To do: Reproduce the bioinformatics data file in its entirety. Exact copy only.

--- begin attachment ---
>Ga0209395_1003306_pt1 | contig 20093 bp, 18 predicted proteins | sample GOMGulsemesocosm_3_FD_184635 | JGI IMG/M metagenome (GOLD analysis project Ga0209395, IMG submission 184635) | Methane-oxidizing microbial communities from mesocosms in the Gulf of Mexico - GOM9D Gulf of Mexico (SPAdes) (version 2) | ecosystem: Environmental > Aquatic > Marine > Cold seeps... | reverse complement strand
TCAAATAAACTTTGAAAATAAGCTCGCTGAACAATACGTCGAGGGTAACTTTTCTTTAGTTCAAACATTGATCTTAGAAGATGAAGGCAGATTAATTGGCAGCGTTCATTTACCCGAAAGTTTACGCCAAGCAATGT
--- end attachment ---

>Ga0209395_1003306_pt1 | contig 20093 bp, 18 predicted proteins | sample GOMGulsemesocosm_3_FD_184635 | JGI IMG/M metagenome (GOLD analysis project Ga0209395, IMG submission 184635) | Methane-oxidizing microbial communities from mesocosms in the Gulf of Mexico - GOM9D Gulf of Mexico (SPAdes) (version 2) | ecosystem: Environmental > Aquatic > Marine > Cold seeps... | reverse complement strand
TCAAATAAACTTTGAAAATAAGCTCGCTGAACAATACGTCGAGGGTAACTTTTCTTTAGTTCAAACATTGATCTTAGAAGATGAAGGCAGATTAATTGGCAGCGTTCATTTACCCGAAAGTTTACGCCAAGCAATGT